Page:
Data loss is a subject that’s come up more and more in the news recently, and it’s an issue that’s certainly not going to go away any time soon. Thankfully, many companies have addressed concerns on their end by upgrading their network security, implementing employee policies, and instituting strict (but helpful) BYOD standards. Still, though, the aspects of data theft, and data loss, are very troubling and can affect businesses of any size across all industries.
Some companies opt to install a firewall that they’ve purchased locally at a big box store, in hopes of securing their network. Many times, these devices are basically glorified NAT boxes – equipment that assigns private internal-only IPs to computers and devices on the network, which help mitigate outside traffic breaking in, but not much else. Unfortunately we’ve seen far too many situations where a company has a relatively strong firewall installed, but many of the protective features are either not turned on, or set incorrectly.
While some networks are protected against inbound intrusion by firewalls, there are a lot of other places where a strong managed firewall can help as well. For instance, some firewalls can protect employees against virus downloads while web surfing, by blocking hidden backdoor downloads from happening unbeknownst to employees looking at websites. A strong firewall can also scan any documents or files being downloaded, to add another layer of protection along with local anti-virus software on employee computers.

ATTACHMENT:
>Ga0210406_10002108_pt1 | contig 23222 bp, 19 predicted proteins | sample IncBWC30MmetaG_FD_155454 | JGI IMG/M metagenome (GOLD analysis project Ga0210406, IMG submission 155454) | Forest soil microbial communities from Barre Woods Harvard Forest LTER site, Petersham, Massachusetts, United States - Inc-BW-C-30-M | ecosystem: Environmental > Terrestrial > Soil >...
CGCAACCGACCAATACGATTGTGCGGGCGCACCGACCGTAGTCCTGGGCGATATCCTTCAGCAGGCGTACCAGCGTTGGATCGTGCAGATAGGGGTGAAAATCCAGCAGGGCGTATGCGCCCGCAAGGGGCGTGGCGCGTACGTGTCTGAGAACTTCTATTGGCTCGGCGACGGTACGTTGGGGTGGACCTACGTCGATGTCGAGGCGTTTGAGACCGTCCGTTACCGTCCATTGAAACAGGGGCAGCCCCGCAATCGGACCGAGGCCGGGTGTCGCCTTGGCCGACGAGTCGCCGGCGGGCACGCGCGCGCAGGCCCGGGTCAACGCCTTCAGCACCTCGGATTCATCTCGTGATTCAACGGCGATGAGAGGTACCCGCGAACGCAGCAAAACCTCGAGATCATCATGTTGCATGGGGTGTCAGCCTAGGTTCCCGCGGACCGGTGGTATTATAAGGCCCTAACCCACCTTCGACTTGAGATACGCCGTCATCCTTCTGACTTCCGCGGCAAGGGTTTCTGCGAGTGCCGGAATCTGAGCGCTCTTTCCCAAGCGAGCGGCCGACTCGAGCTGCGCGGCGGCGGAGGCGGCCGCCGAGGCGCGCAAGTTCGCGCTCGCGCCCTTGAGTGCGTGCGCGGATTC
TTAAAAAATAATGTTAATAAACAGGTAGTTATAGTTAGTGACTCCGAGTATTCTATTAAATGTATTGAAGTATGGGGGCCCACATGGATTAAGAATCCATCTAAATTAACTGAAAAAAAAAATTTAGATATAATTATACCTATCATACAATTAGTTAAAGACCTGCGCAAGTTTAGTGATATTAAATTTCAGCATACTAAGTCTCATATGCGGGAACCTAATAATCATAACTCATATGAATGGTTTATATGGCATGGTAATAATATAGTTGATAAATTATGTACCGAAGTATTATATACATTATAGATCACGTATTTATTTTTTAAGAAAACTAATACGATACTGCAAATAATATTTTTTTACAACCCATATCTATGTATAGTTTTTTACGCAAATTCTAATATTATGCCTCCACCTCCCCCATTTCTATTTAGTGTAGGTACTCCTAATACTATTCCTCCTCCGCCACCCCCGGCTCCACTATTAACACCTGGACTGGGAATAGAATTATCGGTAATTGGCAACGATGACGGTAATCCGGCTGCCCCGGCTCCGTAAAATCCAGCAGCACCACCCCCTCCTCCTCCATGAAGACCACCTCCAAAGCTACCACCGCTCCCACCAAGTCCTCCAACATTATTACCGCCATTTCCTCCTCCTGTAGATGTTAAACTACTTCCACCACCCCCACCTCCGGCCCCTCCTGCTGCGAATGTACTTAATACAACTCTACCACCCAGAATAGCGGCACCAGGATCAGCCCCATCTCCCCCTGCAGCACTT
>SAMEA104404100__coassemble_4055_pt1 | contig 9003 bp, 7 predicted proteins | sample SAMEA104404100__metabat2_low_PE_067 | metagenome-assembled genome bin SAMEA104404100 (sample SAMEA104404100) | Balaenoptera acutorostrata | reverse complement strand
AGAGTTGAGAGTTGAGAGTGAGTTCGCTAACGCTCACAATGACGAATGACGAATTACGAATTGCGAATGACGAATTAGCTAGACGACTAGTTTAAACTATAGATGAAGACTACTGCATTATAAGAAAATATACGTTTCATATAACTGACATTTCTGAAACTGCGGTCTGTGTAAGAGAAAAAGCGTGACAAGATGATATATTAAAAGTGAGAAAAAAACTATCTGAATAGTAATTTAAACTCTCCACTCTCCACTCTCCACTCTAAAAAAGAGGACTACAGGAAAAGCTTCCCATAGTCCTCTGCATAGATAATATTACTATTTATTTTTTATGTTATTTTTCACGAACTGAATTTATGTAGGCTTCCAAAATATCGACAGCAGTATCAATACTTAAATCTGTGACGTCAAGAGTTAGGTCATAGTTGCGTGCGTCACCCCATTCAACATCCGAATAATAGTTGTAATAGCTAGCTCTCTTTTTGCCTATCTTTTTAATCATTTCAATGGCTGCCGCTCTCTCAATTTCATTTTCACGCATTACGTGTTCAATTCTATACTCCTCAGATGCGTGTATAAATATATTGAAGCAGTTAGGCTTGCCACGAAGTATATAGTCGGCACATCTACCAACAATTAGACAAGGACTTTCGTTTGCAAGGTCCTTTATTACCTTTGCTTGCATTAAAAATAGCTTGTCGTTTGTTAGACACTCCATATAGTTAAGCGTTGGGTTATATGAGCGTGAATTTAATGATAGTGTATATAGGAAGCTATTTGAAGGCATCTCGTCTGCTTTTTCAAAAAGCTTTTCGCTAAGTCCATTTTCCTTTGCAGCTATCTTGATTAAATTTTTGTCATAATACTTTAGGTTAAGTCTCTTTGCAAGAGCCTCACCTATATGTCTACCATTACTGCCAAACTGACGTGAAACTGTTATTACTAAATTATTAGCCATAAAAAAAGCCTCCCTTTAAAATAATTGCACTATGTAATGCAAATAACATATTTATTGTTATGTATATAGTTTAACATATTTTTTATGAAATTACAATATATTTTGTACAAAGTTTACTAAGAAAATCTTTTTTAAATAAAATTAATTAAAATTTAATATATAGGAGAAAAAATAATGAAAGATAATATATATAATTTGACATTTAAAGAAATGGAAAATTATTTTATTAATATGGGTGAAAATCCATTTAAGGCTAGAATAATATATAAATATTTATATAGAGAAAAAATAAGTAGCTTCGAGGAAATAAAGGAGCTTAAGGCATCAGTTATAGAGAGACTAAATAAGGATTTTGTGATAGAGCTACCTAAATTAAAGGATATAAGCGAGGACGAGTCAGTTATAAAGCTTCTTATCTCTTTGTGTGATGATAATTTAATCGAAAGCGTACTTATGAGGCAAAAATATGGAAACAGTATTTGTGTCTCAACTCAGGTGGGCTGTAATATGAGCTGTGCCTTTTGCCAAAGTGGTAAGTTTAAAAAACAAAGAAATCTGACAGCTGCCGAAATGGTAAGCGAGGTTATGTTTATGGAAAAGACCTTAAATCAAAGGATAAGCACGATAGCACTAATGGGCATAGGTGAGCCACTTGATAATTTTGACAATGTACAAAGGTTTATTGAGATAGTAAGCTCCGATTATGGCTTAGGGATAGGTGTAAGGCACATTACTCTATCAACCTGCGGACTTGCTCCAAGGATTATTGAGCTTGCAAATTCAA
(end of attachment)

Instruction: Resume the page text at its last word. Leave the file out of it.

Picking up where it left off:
What some companies don’t consider is that some times data loss and breaches occur due to activity inside their own network, such as employees emailing themselves sensitive data from the office, or by trying to run file sharing software that opens up their computer (and the local network) to intrusion. Not only can a managed firewall block this type of activity, it can also block employees from visiting suspect web sites, and log their activity in the event an employee is engaged in activities that are not productive, or at their worst, harmful to the company.
But setting up and configuring a firewall to do all these things is just a part of the process – just like any computer, a firewall has to be kept up to date to ensure the best protection. Virus definitions change daily, new websites looking to trick people into sharing sensitive information are always popping up, and you never know what a disgruntled employee might end up doing out of frustration down the road. By making sure the firewall’s software, definitions, and block criteria are kept up to date, a company’s data and network have a much better chance of staying protected vs. plugging in a firewall and simply walking away, figuring the job is done.
As mentioned above, you certainly wouldn’t plug in a new computer and not run updates to it’s operating system, nor would you install anti-virus protection and leave the definitions as they were when the software was released 6 months earlier. It’s vitally important to make sure security across the network is kept up to date, and that most definitely includes the firewall, which is many times the first step of defence. By making sure your company’s firewall is proactively managed, you can rest easy knowing that it’s up to date, and you’re being notified of any potential threats directed against your network (and blocked), along with potentially hurtful web habits or activities from your employees inside the network itself.
If your business is concerned with security, download our free eBook “Managed Security: Providing Enhanced Protection At A Lower Cost” to help determine the best methods to help keep your company protected.